I am trying to come up with a match for this 1906 Winchester without spending $600 or so for a reline or new barrel.

These bullets I have are marked Ballard.I guess there may be different specs when the Ballards came out, but all the brass is the same

Last edited by saddlesore; 02/02/20.

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Re: Oversize Bullets ? [Re: yukon254] #14532309 02/02/20
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Again, back to basics can be done without being a caster. First you gotta determine throat diameter, even if you adopt the approach by which a bullet just barely fits in a fired case (which will approximate it but still leave you at the mercy of the brass thickness). Armed with that knowledge you can buy bullets larger than that and acquire a simple Lee bullet sizing die (screws into your loading press) and size them to your required diameter. I have no way of knowing if by chance said diameter die exists in their lineup. Your job to play detective there. If the exact diameter die doesn't exist get the one closest and have it reamed/honed to size, or do it yourself- the woods are full of guys who do that themselves. Bottom line is it's easy and cheap.

I can't help but think also those hard-ish bullets you're using can be contributing to your issues. The harder a bullet is the less elasticity it has and the more it resists " bumping up" to seal the bore right from the git-go courtesy of the powder's "explosion". I realize now you're totally at the mercy of commercial casters- wish I had known that- some detective work on your part may turn up a source for something softer. Perhaps even a local caster can accommodate you if you provide a mould and some lead. (A whole lot cheaper than spending $600 on barrel work.)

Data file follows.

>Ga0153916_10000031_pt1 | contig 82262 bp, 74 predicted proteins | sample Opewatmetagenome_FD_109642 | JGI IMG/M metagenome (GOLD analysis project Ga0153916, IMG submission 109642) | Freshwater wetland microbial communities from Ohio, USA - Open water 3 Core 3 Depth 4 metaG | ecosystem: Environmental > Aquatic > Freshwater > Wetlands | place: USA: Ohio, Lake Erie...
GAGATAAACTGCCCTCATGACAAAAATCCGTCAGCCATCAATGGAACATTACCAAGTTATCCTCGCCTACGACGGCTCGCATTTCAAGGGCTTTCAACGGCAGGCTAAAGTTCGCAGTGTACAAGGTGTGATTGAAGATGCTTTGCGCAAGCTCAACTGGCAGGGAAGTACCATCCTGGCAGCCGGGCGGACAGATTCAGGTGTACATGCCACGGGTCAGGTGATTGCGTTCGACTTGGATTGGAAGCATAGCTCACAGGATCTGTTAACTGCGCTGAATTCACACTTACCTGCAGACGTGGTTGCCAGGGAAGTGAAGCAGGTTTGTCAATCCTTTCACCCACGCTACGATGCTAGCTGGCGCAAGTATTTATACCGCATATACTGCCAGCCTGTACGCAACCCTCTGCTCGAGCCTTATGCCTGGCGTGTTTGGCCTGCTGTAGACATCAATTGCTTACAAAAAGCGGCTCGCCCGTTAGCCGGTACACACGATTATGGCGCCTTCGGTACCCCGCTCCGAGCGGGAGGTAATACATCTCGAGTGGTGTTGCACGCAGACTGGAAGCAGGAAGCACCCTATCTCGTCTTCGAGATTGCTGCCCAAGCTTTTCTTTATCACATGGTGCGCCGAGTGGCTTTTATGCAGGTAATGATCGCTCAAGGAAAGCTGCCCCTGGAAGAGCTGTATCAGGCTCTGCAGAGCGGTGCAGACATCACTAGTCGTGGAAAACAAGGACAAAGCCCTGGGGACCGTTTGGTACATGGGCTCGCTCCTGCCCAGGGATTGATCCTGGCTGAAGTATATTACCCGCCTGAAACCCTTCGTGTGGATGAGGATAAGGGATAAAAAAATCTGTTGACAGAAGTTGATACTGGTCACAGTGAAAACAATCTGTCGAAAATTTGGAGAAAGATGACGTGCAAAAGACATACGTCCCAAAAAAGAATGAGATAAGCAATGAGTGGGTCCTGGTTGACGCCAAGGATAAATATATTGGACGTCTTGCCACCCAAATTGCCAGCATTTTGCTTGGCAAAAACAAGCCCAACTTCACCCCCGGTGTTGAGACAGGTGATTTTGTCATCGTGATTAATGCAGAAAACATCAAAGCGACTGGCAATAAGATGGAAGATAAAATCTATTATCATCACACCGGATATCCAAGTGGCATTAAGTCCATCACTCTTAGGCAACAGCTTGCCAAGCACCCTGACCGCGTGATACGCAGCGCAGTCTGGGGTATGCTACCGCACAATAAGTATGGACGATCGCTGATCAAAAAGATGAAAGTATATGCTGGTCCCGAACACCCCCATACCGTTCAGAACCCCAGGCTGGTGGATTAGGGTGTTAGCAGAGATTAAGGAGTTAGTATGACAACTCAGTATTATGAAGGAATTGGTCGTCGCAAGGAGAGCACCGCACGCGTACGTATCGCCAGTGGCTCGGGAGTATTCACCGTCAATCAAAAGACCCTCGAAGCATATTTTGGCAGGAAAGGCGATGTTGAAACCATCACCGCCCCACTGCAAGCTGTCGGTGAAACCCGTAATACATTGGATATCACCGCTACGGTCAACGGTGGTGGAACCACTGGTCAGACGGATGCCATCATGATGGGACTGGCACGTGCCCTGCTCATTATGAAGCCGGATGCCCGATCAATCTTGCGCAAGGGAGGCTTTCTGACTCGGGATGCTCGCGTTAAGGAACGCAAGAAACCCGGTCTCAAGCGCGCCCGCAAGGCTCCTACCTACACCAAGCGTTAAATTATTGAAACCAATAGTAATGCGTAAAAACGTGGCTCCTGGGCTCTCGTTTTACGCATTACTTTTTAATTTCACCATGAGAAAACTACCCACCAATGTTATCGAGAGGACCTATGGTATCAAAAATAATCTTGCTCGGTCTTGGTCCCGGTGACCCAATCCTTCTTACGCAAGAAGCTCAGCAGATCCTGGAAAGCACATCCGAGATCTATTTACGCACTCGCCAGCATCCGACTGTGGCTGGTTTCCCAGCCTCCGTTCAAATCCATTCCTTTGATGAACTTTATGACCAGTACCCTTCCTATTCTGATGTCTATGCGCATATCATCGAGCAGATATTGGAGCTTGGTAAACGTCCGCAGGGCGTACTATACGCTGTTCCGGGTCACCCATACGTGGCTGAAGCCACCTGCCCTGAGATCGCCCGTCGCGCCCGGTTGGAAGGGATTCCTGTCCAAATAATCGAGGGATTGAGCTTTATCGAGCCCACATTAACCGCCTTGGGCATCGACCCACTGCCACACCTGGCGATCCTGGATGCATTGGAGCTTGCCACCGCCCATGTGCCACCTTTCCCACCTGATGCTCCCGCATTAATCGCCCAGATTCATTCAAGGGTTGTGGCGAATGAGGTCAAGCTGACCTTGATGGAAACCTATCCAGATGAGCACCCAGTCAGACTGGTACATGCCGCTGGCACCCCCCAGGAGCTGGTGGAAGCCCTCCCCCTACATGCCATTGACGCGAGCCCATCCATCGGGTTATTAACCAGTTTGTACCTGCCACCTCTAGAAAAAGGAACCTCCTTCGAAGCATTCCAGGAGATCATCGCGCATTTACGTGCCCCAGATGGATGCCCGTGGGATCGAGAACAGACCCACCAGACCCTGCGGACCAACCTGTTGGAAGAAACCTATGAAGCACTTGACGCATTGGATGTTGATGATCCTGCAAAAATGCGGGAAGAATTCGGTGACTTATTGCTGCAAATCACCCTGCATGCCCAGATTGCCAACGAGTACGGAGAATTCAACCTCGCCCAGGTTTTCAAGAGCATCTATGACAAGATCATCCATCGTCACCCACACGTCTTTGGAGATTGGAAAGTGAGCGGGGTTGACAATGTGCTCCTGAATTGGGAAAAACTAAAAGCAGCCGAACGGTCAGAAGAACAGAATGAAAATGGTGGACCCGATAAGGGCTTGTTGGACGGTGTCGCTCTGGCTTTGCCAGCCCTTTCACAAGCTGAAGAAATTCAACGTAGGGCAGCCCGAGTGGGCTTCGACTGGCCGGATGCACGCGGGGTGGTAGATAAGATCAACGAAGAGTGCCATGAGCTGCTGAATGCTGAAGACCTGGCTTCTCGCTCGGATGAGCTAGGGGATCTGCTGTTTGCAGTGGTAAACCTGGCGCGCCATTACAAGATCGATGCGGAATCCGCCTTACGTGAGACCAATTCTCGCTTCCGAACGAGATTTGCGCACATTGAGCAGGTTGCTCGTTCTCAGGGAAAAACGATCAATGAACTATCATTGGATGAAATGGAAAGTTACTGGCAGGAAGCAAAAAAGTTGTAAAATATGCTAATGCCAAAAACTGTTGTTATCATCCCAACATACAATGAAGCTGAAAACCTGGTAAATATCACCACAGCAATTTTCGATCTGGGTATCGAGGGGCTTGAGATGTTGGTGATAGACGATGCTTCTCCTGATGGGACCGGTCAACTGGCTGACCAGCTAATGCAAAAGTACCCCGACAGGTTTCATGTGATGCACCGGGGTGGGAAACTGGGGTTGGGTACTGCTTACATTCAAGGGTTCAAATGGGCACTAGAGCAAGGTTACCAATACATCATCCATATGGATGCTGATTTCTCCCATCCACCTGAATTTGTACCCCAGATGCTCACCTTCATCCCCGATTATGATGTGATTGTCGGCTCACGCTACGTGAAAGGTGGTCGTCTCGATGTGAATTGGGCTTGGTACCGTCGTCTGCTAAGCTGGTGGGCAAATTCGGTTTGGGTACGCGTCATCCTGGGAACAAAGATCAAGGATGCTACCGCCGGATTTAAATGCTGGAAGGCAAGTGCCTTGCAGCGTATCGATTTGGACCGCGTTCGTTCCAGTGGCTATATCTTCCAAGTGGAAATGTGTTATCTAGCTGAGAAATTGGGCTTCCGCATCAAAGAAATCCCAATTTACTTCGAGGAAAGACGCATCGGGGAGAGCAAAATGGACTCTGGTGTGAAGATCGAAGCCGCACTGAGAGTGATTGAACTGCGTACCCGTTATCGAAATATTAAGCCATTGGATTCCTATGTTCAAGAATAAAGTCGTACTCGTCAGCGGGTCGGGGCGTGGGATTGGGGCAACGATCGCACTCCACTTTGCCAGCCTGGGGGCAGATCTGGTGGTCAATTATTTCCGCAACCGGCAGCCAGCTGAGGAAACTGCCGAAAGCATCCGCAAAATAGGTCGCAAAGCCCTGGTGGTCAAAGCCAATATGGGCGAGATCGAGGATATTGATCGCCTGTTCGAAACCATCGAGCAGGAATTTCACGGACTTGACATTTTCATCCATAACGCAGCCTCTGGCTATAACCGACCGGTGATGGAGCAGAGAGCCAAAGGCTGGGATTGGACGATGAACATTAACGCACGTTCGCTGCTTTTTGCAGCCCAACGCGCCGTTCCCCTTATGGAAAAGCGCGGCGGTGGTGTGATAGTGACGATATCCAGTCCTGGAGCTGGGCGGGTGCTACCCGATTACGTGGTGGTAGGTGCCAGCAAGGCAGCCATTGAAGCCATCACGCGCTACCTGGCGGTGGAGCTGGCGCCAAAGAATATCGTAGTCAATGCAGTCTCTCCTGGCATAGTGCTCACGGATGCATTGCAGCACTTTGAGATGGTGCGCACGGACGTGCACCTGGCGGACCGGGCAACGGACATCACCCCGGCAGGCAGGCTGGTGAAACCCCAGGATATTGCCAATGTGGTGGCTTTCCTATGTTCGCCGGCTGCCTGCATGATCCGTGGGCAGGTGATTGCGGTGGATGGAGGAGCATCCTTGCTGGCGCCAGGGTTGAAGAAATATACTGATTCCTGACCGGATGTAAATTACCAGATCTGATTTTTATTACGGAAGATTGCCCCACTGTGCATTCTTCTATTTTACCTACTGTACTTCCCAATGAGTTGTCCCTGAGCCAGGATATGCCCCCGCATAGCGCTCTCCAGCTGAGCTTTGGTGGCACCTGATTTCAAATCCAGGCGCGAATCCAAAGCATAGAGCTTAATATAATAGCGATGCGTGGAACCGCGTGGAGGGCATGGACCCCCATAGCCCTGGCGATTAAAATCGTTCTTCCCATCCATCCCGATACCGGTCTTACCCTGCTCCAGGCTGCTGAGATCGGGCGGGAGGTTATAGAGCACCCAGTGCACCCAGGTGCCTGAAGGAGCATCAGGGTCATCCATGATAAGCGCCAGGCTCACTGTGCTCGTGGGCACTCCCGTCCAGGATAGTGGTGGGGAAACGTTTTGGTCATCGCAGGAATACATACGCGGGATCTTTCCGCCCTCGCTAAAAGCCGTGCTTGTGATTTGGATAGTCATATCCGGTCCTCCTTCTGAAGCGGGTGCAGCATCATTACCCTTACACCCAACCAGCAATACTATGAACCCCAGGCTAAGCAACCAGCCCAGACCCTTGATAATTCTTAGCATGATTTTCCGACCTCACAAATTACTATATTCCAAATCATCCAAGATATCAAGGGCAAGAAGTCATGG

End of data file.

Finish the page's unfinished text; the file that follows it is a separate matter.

Soft versus hard is an area that is often counter intuitive to non-veteran cast bullet guys. Often a hard bullet will give more leading and less accuracy than a soft one will. But people insist on hard because that doesn't make sense to them and the commercial caster guys are in the game to make money so that's what they provide.


"You can lead a man to logic, but you cannot make him think." Joe Harz
"Not much you can't fix with $700 and a .30-06." Joe Ryba
Re: Oversize Bullets ? [Re: HawkI] #14532320 02/02/20
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Originally Posted by HawkI


Make a seal from case mouth to muzzle and go from there.




That sums it up succinctly.

Last edited by gnoahhh; 02/02/20.

"You can lead a man to logic, but you cannot make him think." Joe Harz
"Not much you can't fix with $700 and a .30-06." Joe Ryba
Re: Oversize Bullets ? [Re: gnoahhh] #14532702 02/02/20
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Originally Posted by gnoahhh
Again, back to basics can be done without being a caster. First you gotta determine throat diameter, even if you adopt the approach by which a bullet just barely fits in a fired case (which will approximate it but still leave you at the mercy of the brass thickness). Armed with that knowledge you can buy bullets larger than that and acquire a simple Lee bullet sizing die (screws into your loading press) and size them to your required diameter. I have no way of knowing if by chance said diameter die exists in their lineup. Your job to play detective there. If the exact diameter die doesn't exist get the one closest and have it reamed/honed to size, or do it yourself- the woods are full of guys who do that themselves. Bottom line is it's easy and cheap.

I can't help but think also those hard-ish bullets you're using can be contributing to your issues. The harder a bullet is the less elasticity it has and the more it resists " bumping up" to seal the bore right from the git-go courtesy of the powder's "explosion". I realize now you're totally at the mercy of commercial casters- wish I had known that- some detective work on your part may turn up a source for something softer. Perhaps even a local caster can accommodate you if you provide a mould and some lead. (A whole lot cheaper than spending $600 on barrel work.)

Soft versus hard is an area that is often counter intuitive to non-veteran cast bullet guys. Often a hard bullet will give more leading and less accuracy than a soft one will. But people insist on hard because that doesn't make sense to them and the commercial caster guys are in the game to make money so that's what they provide.


If God wanted you to walk and carry things on your back, He would not have invented stirrups and pack saddles